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Social and economic benefit – that would be real reform for our times


26 May 2020 at 6:23 pm
Rosemary Addis
Pro-growth strategies will not be enough to deal with the ramifications of COVID-19. It's time to re-align social and economic incentives: to look beyond binary solutions, make impact count and drive innovation for social progress, writes Rosemary Addis AM.


Rosemary Addis | 26 May 2020 at 6:23 pm


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Social and economic benefit – that would be real reform for our times
26 May 2020 at 6:23 pm

Pro-growth strategies will not be enough to deal with the ramifications of COVID-19. It’s time to re-align social and economic incentives: to look beyond binary solutions, make impact count and drive innovation for social progress, writes Rosemary Addis AM.

The ramifications of COVID-19 will reverberate through society and economies for some time. Recent economic and financial updates increasingly give dimension to this.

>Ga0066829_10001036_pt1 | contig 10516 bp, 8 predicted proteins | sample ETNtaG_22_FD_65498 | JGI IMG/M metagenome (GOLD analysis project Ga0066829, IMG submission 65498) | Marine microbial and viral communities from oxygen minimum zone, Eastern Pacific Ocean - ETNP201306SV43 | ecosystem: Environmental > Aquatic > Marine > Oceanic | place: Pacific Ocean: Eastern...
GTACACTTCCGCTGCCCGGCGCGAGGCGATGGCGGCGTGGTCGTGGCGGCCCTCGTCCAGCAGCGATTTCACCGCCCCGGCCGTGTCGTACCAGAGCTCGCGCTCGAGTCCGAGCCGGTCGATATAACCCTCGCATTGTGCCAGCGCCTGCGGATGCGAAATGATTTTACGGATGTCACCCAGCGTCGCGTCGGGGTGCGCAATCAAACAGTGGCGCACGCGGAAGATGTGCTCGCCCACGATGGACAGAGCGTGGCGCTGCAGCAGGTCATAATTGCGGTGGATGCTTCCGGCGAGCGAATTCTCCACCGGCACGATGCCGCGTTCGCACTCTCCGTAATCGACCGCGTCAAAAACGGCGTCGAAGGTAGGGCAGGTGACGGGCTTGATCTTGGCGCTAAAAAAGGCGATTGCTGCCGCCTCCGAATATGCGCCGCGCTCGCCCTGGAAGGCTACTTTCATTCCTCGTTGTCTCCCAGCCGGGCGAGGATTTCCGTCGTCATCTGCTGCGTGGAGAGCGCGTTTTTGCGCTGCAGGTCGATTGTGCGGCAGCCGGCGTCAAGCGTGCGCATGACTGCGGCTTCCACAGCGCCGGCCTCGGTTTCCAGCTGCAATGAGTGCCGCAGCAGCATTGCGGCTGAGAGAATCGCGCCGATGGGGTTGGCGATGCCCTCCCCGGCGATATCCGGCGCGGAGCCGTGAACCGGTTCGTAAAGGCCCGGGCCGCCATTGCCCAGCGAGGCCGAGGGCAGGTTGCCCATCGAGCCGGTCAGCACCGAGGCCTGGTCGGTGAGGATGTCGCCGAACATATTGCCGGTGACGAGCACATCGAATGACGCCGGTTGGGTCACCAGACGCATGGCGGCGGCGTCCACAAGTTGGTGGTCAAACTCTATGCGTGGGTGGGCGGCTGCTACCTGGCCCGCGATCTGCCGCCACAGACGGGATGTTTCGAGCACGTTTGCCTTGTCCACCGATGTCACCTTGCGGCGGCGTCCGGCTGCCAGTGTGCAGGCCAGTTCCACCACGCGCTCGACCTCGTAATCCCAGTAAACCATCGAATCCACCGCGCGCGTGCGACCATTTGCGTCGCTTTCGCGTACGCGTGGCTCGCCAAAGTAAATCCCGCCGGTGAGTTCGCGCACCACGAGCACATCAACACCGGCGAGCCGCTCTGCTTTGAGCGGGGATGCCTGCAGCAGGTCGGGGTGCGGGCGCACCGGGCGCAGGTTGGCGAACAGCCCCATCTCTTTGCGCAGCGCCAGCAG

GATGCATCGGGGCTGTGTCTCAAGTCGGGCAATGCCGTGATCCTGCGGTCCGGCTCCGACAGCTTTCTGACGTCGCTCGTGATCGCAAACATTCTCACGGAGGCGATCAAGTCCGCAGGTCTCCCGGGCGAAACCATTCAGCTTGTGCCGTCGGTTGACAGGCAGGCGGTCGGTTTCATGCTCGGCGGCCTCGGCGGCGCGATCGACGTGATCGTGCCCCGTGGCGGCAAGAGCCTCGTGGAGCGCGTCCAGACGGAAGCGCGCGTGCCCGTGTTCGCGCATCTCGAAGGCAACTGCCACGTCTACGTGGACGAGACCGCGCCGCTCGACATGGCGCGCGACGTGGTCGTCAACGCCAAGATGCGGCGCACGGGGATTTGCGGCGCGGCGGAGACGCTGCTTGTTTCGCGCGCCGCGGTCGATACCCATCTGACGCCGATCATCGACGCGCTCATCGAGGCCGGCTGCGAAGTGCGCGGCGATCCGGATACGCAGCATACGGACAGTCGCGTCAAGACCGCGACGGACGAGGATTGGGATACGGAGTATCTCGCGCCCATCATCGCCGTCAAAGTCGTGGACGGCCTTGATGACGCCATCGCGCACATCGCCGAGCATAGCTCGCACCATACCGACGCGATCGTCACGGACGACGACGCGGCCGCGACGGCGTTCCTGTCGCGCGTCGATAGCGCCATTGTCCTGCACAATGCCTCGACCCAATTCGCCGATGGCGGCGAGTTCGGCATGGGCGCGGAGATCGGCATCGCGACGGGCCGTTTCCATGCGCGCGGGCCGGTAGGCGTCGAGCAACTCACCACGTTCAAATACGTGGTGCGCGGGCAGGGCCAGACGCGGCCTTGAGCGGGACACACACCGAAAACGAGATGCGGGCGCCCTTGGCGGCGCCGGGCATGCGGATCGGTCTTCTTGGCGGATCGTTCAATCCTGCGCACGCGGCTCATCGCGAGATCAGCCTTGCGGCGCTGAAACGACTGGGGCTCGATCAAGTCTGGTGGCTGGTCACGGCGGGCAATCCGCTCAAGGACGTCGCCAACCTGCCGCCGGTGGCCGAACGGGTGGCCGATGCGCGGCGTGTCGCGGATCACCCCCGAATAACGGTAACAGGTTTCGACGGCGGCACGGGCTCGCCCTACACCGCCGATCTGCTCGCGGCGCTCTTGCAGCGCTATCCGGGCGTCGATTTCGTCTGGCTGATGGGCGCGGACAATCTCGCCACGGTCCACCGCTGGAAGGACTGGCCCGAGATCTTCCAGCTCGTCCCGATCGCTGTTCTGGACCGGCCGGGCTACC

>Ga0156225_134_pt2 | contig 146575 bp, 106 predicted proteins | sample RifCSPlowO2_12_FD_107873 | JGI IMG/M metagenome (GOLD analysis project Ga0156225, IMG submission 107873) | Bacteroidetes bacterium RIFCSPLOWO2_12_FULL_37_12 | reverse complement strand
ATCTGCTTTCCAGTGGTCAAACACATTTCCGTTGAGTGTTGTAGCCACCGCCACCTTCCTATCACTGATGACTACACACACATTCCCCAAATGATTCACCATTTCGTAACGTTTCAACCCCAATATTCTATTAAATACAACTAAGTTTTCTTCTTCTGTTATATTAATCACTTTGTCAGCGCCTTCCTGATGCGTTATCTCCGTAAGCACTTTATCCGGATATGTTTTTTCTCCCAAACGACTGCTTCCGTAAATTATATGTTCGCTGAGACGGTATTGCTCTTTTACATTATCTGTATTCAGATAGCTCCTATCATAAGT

We will also face the realities of pressing social issues as the full effects of the pandemic on some of the most vulnerable people and communities are understood. 

Thankfully talk of snapping back has been replaced with a more grounded appreciation of the need – and opportunity – for reform. Encouragingly, even conservative commentators have been heralding this moment as the time for not just reform, but reinvention.

The political and policy dialogue has shifted from snapping back to rebuilding: this won’t be a return to some notion of business as usual; new value creation that drives jobs is essential; we have policy tools available, and will need some new ones, to make this happen.

However, a crucial piece is missing. Economic policies fit for the complexity of this current crisis, need to address what economists from Michael Porter to Joseph Stiglitz have identified as the major insight in modern economics – a major misalignment of social, environmental and economic factors. 

The pandemic and its effects on jobs and livelihoods, the bushfires of this past Australian summer and the displacement of millions through war and famine have given this insight a very human face. They have exposed the fragility of our system and the interconnectedness of well being, prosperity and stability. We need more than pro-growth reform.

We have, now, a unique opportunity to think anew about the relationship between our economy and society. Never in our lifetimes have we faced a challenge of the urgency and enormity ahead of us today, nor have we had the conditions laid so bare to choose and shape the future.